Caveat - Shapechange is a concentration spell
While you do say that you assume concentration is maintained, this appears to be a reference to the fact that the druid does not go unconscious when they fall to 0hp because they revert to some form with positive hp.
I note as a caveat to what follows that for the druid to be reduced to 0hp, they likely took damage, and would thus likely have been making Concentration saves before they were reduced to 0hp. The druid class does not get their proficiency bonus on Constitution saves, and the druid will be using the Constitution score of whatever form they are in when they take the damage. Thus, barring complicating shenanigans1, it is possible they will be forced out of their shapechange before they are forced out of their wild shape and before they are reduced to 0hp.
A whole lot of DM decisions
Wild shape tells you that it ends when you are at 0hp:
You automatically revert if you fall unconscious, drop to 0 hit points, or die.
Interestingly, Shapechange does not say this explicitly. It does say (as wild shape also does):
When you revert to your normal form, you return to the number of hit points you had before you transformed...
If you revert as a result of dropping to 0 hit points, any excess damage carries over to your normal form.
But unlike wild shape, it doesn't actually say that you do revert as a result of dropping to 0hp. Let's assume that Shapechange has this clause, at least implicitly.
What is your normal form?
Ending either of these conditions reverts you to your "normal form".
But what is your normal form? Is it your true form2, that of the druid, which might draw on the standard English meaning of normal as "usual" or "typical"? Or is your normal form the form you had at the moment you transformed to new form, which could use the standard English meaning of normal as "conforming to a standard"? Wild shape was likely written with language that assumed it was your only transformation, but shapechange has to contemplate that you might be transforming multiple times while under its effects. It thus uses a welter of terms: normal form, original form (which is not the caster's true form but rather the form they assume in their first transformation), different form, and new form. Within the context of the spell itself, it seems clear that "normal form" means the druid. However, even shapechange likely doesn't suppose that you might be in wild shape when you cast it. Thus, in the absence of a definition for "normal form"2, it is unclear whether "normal form" is unambiguously the druid's true form, or whether it could mean 'the form the druid was in when they cast the shapechange spell'. So you need a DM decision here whether 'normal' in this context means 'true' or 'at the time of casting'. Similarly, "normal form" for wild shape could mean 'form at the time wild shape was used'. If ending either effect returns you to your true form regardless, then it doesn't matter which effect is ended or when.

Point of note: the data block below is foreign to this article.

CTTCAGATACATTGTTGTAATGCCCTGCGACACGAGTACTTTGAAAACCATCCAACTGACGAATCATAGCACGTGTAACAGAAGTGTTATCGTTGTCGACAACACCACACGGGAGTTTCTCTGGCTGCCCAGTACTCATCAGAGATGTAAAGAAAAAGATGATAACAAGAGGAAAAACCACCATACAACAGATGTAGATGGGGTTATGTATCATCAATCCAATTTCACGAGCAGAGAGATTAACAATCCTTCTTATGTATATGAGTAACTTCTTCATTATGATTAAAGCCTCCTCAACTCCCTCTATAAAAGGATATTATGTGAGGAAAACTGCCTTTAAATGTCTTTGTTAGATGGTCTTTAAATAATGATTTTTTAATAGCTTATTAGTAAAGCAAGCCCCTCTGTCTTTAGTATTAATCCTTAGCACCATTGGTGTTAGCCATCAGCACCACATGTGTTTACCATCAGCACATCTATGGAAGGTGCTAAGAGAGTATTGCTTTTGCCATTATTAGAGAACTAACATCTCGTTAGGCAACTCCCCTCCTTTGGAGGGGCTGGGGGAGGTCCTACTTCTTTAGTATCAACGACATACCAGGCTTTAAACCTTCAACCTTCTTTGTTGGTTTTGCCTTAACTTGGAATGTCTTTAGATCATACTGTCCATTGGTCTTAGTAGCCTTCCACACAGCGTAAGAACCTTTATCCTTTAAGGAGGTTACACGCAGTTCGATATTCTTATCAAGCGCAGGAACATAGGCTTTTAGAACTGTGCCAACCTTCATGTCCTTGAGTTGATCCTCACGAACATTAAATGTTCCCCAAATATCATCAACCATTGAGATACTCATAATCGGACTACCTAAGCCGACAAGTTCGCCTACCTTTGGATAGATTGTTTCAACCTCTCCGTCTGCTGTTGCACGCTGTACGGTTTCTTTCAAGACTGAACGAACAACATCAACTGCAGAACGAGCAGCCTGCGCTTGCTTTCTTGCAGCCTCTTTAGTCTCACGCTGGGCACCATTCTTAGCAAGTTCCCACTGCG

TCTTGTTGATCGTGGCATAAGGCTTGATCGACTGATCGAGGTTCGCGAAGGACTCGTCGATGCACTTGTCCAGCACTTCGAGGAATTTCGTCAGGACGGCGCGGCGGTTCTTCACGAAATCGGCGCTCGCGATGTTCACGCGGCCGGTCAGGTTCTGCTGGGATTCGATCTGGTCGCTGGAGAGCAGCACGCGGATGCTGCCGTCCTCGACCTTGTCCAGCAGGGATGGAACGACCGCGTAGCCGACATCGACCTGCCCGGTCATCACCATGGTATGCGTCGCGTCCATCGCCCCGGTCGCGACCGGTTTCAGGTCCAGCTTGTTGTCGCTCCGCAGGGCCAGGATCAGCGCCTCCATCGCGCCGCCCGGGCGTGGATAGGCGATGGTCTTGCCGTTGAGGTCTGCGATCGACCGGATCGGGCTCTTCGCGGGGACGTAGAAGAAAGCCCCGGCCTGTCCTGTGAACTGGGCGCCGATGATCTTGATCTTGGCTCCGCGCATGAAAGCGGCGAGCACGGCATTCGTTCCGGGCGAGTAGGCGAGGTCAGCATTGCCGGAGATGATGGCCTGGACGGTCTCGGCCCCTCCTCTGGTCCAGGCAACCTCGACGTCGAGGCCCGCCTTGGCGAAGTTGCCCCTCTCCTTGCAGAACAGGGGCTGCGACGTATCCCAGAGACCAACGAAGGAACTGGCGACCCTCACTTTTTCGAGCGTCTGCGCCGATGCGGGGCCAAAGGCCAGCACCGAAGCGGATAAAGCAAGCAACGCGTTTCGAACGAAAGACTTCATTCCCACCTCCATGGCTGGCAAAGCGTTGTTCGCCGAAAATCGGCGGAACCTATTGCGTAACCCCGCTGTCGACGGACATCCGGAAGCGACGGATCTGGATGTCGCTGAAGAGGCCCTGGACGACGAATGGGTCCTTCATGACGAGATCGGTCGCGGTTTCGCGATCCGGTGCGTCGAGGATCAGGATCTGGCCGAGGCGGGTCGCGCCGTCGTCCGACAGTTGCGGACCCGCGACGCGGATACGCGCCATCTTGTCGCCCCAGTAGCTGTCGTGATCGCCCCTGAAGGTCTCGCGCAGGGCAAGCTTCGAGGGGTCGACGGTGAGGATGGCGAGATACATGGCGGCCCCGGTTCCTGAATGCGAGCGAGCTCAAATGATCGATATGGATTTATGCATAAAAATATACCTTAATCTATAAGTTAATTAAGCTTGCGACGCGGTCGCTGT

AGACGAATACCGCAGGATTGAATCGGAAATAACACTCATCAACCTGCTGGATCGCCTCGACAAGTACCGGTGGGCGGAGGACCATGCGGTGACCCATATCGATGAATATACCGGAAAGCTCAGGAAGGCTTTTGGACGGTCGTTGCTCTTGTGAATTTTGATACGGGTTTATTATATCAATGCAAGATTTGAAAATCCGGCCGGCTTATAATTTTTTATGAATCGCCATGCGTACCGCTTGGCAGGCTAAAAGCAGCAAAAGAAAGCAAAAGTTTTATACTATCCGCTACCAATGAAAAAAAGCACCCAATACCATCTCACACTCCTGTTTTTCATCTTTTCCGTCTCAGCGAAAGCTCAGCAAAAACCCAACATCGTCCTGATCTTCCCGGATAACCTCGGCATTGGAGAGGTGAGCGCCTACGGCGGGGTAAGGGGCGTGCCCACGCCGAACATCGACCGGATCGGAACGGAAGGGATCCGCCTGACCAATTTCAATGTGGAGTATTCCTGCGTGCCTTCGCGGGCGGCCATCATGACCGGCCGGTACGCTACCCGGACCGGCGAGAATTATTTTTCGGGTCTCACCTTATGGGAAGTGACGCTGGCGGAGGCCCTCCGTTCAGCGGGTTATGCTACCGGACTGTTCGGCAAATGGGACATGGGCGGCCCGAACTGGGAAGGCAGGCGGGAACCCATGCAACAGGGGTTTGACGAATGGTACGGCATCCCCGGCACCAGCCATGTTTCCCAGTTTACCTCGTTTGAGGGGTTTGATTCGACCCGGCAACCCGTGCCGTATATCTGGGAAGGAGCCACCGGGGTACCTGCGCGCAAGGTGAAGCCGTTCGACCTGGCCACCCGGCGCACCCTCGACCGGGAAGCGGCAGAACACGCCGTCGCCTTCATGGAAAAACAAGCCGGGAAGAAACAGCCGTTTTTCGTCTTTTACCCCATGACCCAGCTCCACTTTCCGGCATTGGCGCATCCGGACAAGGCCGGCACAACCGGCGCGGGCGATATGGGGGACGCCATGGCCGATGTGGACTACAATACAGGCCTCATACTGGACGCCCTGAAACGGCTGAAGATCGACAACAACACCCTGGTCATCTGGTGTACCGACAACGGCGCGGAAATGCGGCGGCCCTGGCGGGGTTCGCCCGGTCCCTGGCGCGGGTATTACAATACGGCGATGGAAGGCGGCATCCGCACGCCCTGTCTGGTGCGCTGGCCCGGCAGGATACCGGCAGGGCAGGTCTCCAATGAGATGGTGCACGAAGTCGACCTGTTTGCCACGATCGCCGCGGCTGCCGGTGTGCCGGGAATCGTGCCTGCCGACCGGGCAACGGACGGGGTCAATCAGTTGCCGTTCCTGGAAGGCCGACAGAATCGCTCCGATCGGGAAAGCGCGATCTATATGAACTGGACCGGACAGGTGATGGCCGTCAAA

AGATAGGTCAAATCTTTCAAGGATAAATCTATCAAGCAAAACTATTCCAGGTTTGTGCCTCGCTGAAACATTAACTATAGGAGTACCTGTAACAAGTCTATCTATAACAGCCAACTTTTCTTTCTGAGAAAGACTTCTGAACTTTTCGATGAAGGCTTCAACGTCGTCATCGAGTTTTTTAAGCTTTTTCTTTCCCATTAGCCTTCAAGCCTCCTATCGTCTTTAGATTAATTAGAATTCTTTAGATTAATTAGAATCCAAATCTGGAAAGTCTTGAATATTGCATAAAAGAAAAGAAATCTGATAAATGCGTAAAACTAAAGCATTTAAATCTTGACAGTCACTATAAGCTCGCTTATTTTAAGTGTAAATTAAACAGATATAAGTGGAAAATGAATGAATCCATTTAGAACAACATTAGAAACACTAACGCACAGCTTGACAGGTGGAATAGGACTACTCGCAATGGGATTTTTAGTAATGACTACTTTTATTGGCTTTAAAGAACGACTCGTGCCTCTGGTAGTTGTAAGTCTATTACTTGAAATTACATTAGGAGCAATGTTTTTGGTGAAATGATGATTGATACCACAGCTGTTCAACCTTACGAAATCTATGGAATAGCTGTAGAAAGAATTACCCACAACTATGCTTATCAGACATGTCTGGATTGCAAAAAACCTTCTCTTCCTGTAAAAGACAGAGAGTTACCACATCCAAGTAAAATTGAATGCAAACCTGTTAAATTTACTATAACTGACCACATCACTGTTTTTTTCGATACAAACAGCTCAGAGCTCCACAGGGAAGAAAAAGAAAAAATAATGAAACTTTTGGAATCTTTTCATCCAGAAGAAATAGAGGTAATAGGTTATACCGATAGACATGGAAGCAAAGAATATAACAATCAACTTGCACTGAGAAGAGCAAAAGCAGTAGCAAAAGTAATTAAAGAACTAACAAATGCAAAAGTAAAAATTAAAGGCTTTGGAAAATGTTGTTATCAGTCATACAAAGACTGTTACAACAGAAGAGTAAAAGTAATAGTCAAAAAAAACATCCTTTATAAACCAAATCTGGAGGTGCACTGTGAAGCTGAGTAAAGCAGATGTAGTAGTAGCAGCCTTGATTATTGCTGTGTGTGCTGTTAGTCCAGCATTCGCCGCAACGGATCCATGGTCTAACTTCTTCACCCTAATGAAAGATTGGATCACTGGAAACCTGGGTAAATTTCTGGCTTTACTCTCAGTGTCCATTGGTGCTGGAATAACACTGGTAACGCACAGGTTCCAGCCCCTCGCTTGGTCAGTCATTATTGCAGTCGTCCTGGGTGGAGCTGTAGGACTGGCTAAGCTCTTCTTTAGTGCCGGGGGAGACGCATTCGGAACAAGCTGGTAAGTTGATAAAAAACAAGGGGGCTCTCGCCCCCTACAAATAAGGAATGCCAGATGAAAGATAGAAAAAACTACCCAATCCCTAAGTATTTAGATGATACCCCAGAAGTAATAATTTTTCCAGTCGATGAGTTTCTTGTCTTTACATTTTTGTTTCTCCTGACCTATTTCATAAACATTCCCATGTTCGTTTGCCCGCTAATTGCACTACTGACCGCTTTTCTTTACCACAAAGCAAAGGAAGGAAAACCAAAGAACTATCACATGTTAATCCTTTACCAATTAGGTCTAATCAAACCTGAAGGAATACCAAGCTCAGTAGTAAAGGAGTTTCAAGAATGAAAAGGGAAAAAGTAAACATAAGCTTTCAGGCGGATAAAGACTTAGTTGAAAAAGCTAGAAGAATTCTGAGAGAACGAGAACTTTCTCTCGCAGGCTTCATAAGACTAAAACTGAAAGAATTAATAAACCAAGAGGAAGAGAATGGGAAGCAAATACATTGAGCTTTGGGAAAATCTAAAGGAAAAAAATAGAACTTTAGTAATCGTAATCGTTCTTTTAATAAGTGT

Will reaching 0hp trigger both end conditions?
It is possible that since both effects have had their end conditions triggered, they are both ended, in some order that need not be determined. If both effects are ended, then you will return to your druid form regardless.
But if the end of the second transformation returns you to the form of the first transformation, and if that form has positive hp even after damage carryover, then perhaps the 0hp-trigger that would have ended that transformation 'checks again' and fails before ending the first transformation.
The question is do triggered effects check to see whether they still have valid targets before they resolve? In M:TG, for example, they do check (Rule 608.2b): if multiple triggers are 'on the stack', the resolution of one of them might make the target invalid for a later resolving one, in which case it would not resolve.